As I talk to more people about growing roses, I was amazed at most of the answers I got, “Roses are hard to grow. You have to spray constantly.” Spraying scares some people. With all the talk on sustainability, this is one thing that we as members of a rose society should pay attention to. Most people just want to grow roses without spraying those chemicals and that is the main reason “Knock Out” roses are so popular. We have to educate them that there are alternative to spraying and there are other easy roses besides Knock Out roses.
I know big exhibitors have to keep their roses in perfect condition and the only way is to keep on their spray program. I admire them for taking on that task but a majority of gardeners do not want to do that. When we talk to novices and start spouting about all those toxic chemicals, they will surely find the nearest exit to get out of where you are. It’s not a good way to introduce new members to grow roses. We have to find an alternative way to entice them to grow roses the easy way and there are other ways.
Years ago, I sprayed my roses every week. Then about 15 years ago, I decided to stop spraying because I could not stand the smell of those chemicals to the point of closing all my windows after I sprayed the garden. Top exhibitors would disagree with this notion but I was not going for the Queen. I was more interested in rose arrangements at that time and showing my garden at our annual garden tour. I need color in the garden and fragrant roses. I discovered Bayers 3-in-1 would do the same job so I used that. Then Bayers stopped selling them in New York. The first year, I did not spray, the garden looked terrible. Some of the roses got defoliated completely by August. But I ignored it as I looked for other alternatives.
For starters, I discovered Gardens Alive, a purveyor of earth-friendly products. I started spreading beneficial nematodes on the edge of the lawn in the spring and fall. They kill the grubs which grow up into Japanese beetles. I got rid of the beetles.
For aphids, there are some environment friendly methods you can use. Ladybugs and lacewing larvae will eat aphids. I used ladybugs. One rose supplier I asked told me to just give them a good drench of water. A heavy thunderstorm will probably do a better job than any dose of chemical spray. Since aphids cannot fly, once you knock them off the plant, they will not be able to return.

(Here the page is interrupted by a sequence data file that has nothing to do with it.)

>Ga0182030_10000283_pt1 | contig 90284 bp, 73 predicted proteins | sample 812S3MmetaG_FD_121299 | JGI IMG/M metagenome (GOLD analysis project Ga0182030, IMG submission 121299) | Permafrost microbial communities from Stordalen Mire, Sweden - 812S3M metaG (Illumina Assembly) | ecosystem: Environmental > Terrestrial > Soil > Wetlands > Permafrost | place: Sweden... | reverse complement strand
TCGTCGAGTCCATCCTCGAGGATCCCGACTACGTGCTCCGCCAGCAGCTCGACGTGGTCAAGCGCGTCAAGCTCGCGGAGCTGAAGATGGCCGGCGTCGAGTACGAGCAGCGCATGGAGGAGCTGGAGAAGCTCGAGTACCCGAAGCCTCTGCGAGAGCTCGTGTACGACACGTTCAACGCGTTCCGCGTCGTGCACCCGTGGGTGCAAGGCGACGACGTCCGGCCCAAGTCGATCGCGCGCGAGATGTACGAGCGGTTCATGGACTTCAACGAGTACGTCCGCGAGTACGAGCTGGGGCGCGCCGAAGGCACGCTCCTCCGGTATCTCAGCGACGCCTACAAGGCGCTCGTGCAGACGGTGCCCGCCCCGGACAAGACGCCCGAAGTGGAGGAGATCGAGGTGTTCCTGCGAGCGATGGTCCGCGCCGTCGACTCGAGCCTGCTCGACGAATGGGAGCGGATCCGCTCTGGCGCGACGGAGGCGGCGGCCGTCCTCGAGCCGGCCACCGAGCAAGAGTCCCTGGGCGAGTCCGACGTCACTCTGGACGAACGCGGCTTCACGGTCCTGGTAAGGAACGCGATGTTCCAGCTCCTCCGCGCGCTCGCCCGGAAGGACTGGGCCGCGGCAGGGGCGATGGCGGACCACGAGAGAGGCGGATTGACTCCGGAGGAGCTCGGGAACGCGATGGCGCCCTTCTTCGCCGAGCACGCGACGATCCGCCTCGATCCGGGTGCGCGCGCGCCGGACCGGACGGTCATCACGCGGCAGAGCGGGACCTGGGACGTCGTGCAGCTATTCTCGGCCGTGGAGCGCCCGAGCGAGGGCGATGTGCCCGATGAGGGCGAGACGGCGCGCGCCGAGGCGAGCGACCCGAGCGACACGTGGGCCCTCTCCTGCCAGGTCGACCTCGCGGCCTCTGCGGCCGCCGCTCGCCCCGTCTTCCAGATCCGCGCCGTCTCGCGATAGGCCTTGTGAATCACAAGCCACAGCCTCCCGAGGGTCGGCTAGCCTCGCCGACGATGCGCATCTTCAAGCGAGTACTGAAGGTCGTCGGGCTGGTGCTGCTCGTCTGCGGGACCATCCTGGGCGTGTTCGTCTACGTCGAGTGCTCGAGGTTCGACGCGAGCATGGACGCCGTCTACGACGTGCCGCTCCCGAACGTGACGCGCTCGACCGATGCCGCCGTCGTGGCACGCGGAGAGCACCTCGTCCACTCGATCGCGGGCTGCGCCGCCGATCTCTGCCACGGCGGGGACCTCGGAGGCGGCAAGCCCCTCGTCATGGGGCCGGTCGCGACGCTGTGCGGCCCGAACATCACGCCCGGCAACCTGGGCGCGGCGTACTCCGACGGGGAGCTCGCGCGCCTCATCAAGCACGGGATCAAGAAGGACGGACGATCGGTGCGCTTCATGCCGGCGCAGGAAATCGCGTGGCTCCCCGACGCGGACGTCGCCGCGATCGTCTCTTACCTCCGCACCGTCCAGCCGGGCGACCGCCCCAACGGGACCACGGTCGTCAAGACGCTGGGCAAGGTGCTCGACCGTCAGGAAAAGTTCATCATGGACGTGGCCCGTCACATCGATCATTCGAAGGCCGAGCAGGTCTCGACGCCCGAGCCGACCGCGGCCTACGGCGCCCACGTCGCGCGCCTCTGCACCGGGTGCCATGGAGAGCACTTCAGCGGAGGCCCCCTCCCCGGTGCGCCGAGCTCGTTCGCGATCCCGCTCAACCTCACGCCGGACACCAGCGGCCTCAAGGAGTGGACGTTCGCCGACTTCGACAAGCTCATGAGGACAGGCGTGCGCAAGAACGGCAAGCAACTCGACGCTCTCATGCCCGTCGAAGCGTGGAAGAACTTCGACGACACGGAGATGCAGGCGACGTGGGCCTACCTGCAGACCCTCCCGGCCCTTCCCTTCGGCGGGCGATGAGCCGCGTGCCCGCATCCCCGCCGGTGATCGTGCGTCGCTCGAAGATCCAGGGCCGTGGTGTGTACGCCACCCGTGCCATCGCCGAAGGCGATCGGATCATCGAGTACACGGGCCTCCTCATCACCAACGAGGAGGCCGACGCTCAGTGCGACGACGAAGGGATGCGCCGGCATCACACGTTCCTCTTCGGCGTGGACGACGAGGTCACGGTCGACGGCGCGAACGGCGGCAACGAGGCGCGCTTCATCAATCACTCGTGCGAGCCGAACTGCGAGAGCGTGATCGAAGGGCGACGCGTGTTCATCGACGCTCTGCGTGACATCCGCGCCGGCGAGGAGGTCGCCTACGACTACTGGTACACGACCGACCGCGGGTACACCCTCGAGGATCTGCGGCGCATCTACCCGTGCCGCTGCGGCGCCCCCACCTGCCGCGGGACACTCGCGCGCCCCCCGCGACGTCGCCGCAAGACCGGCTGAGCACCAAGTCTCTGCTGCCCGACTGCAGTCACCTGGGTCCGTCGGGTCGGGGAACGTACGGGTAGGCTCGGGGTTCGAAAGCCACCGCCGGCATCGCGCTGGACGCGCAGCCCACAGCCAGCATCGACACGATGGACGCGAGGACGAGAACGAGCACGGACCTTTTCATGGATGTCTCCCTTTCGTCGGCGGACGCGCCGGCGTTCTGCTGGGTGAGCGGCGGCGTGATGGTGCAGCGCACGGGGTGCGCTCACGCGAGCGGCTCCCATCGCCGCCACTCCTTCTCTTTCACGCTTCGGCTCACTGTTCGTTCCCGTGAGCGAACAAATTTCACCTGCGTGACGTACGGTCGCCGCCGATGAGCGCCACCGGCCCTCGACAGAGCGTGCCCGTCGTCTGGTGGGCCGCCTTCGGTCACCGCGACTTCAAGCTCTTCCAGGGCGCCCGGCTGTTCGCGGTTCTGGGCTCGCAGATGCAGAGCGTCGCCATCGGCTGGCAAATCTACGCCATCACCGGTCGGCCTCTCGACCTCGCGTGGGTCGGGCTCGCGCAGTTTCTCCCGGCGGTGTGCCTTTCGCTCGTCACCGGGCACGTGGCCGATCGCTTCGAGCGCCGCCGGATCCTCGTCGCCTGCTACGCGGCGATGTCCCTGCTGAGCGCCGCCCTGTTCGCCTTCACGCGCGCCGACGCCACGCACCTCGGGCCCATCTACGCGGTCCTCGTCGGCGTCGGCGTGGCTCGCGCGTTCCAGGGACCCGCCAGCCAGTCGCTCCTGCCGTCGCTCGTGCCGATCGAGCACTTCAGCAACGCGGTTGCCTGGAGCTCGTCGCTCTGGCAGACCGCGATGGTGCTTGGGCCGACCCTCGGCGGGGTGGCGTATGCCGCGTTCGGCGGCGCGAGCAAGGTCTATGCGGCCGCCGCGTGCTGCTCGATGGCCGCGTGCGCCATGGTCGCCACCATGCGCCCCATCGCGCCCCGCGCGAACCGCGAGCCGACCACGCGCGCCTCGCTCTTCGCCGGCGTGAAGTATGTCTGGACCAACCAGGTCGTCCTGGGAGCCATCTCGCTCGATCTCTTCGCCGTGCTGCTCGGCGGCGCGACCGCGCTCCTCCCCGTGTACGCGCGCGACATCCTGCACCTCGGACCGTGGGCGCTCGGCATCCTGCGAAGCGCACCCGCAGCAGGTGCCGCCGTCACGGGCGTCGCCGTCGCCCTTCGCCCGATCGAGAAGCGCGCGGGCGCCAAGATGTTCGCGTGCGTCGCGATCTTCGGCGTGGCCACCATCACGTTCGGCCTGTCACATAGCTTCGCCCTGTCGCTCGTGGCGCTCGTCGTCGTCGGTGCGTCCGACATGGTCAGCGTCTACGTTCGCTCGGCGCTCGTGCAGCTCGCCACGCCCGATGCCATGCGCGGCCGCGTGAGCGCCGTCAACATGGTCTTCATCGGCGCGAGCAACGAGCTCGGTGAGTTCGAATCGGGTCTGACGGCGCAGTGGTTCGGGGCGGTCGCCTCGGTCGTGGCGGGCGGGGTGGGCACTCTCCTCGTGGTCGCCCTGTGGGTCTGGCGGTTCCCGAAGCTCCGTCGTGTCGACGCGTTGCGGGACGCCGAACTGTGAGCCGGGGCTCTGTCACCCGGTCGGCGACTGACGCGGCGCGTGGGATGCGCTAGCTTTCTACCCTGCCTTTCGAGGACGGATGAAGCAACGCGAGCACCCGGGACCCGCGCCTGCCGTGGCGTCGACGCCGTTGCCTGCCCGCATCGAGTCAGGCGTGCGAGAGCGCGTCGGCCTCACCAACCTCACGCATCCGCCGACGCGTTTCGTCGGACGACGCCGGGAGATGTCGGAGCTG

Red spider mite is a relative of the true spider and only occurs in the late spring/early summers in very dry conditions. Once you get an infestation, it is very hard to control but the most important thing to remember is that a very fine spray must be used on the sprayer and the plant must be completely wet. An application of dormant oil in late winter will kill eggs wintering on the ground. The telltale sign of an infestation is the leaves appear to lack color and eventually fall off. The mites, which are very, very small, appear on the underside of the leaves and are reddish brown. I had a Graham Thomas in a pot in front of my house and for two years got spider mites. Since I don’t spray, I kept on cutting the infected stem. I decided to give it one more chance and move the pot to the back yard where it got partial sun and pruned it drastically in February. Lo and behold it fares better at the new location and looks happy.
To take care of diseases like blackspot, I used Pyola from Gardens Alive. I also bought Serenade from Possum. Messenger and Mighty Plant are excellent products too. I tried Roses Alive this year and the roses look very healthy without spraying toxic chemicals. I don’t own a sprayer to prove my point.
Most important of all is to keep your garden clean, tidy and weed free. Get rid of diseased leaves. I go out there every day and if I see leaves with blackspot, I pull them out. If you have pine straw mulch, it is hard to pick up the diseased leaves stuck between the straws so I opted for black cedar mulch.
Check your garden every day to see what is going on. Unless it is raining, I’m out there in the garden everyday doing something or just walking around and enjoying the beauty that surrounds me. That’s the reward of gardening!
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